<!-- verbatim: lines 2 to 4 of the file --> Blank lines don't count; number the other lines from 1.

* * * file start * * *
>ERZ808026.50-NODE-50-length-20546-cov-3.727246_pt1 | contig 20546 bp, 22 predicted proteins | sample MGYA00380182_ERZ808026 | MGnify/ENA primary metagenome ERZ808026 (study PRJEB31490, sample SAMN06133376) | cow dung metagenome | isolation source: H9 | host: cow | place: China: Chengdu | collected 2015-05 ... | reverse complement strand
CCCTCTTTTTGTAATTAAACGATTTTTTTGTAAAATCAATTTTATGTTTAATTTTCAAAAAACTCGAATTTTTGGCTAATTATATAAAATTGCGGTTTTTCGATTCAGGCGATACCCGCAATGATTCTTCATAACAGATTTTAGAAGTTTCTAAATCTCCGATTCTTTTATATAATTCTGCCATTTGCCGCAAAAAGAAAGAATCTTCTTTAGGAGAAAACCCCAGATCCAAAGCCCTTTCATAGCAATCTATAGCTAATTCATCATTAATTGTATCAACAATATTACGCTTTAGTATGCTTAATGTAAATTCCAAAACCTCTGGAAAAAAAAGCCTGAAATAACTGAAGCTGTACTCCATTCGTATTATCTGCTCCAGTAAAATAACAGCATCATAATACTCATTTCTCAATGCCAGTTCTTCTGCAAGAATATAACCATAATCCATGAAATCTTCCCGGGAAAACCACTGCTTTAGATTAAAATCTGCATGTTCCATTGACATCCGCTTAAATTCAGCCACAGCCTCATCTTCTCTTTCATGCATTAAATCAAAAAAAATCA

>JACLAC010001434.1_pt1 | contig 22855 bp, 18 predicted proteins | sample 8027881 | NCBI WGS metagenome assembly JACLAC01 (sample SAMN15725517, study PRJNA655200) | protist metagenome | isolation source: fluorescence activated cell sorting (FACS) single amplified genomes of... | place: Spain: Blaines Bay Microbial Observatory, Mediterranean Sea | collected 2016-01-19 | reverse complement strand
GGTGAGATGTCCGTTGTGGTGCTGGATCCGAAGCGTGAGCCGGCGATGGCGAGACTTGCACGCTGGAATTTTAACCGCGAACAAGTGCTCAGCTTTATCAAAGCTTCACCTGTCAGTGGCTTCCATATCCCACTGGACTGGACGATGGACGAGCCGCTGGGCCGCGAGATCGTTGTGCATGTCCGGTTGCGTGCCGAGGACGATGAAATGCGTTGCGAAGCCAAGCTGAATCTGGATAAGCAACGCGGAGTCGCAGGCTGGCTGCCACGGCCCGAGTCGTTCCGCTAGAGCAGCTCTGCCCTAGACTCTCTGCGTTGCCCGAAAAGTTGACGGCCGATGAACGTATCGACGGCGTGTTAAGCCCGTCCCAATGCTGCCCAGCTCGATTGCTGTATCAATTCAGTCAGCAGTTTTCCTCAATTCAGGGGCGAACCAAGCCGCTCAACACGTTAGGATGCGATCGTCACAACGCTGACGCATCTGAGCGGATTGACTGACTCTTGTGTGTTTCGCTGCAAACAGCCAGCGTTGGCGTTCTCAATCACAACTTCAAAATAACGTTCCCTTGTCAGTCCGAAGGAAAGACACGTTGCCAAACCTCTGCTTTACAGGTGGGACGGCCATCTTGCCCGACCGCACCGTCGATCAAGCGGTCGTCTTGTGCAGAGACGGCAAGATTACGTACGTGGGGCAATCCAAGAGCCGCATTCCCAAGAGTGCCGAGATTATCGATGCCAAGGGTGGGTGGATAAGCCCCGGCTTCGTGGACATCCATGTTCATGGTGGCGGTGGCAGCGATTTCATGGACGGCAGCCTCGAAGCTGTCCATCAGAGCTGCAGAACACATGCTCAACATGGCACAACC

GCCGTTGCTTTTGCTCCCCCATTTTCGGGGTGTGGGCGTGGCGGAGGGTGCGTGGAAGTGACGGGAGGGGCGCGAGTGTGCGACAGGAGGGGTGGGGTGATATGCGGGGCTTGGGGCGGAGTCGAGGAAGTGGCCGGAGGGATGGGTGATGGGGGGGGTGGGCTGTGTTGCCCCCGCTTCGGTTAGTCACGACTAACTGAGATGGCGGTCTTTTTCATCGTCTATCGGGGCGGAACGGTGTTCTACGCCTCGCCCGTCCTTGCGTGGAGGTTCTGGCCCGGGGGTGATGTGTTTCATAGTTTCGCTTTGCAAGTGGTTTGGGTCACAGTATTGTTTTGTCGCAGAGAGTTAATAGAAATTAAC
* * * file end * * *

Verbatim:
CCCTCTTTTTGTAATTAAACGATTTTTTTGTAAAATCAATTTTATGTTTAATTTTCAAAAAACTCGAATTTTTGGCTAATTATATAAAATTGCGGTTTTTCGATTCAGGCGATACCCGCAATGATTCTTCATAACAGATTTTAGAAGTTTCTAAATCTCCGATTCTTTTATATAATTCTGCCATTTGCCGCAAAAAGAAAGAATCTTCTTTAGGAGAAAACCCCAGATCCAAAGCCCTTTCATAGCAATCTATAGCTAATTCATCATTAATTGTATCAACAATATTACGCTTTAGTATGCTTAATGTAAATTCCAAAACCTCTGGAAAAAAAAGCCTGAAATAACTGAAGCTGTACTCCATTCGTATTATCTGCTCCAGTAAAATAACAGCATCATAATACTCATTTCTCAATGCCAGTTCTTCTGCAAGAATATAACCATAATCCATGAAATCTTCCCGGGAAAACCACTGCTTTAGATTAAAATCTGCATGTTCCATTGACATCCGCTTAAATTCAGCCACAGCCTCATCTTCTCTTTCATGCATTAAATCAAAAAAAATCA

>JACLAC010001434.1_pt1 | contig 22855 bp, 18 predicted proteins | sample 8027881 | NCBI WGS metagenome assembly JACLAC01 (sample SAMN15725517, study PRJNA655200) | protist metagenome | isolation source: fluorescence activated cell sorting (FACS) single amplified genomes of... | place: Spain: Blaines Bay Microbial Observatory, Mediterranean Sea | collected 2016-01-19 | reverse complement strand
GGTGAGATGTCCGTTGTGGTGCTGGATCCGAAGCGTGAGCCGGCGATGGCGAGACTTGCACGCTGGAATTTTAACCGCGAACAAGTGCTCAGCTTTATCAAAGCTTCACCTGTCAGTGGCTTCCATATCCCACTGGACTGGACGATGGACGAGCCGCTGGGCCGCGAGATCGTTGTGCATGTCCGGTTGCGTGCCGAGGACGATGAAATGCGTTGCGAAGCCAAGCTGAATCTGGATAAGCAACGCGGAGTCGCAGGCTGGCTGCCACGGCCCGAGTCGTTCCGCTAGAGCAGCTCTGCCCTAGACTCTCTGCGTTGCCCGAAAAGTTGACGGCCGATGAACGTATCGACGGCGTGTTAAGCCCGTCCCAATGCTGCCCAGCTCGATTGCTGTATCAATTCAGTCAGCAGTTTTCCTCAATTCAGGGGCGAACCAAGCCGCTCAACACGTTAGGATGCGATCGTCACAACGCTGACGCATCTGAGCGGATTGACTGACTCTTGTGTGTTTCGCTGCAAACAGCCAGCGTTGGCGTTCTCAATCACAACTTCAAAATAACGTTCCCTTGTCAGTCCGAAGGAAAGACACGTTGCCAAACCTCTGCTTTACAGGTGGGACGGCCATCTTGCCCGACCGCACCGTCGATCAAGCGGTCGTCTTGTGCAGAGACGGCAAGATTACGTACGTGGGGCAATCCAAGAGCCGCATTCCCAAGAGTGCCGAGATTATCGATGCCAAGGGTGGGTGGATAAGCCCCGGCTTCGTGGACATCCATGTTCATGGTGGCGGTGGCAGCGATTTCATGGACGGCAGCCTCGAAGCTGTCCATCAGAGCTGCAGAACACATGCTCAACATGGCACAACC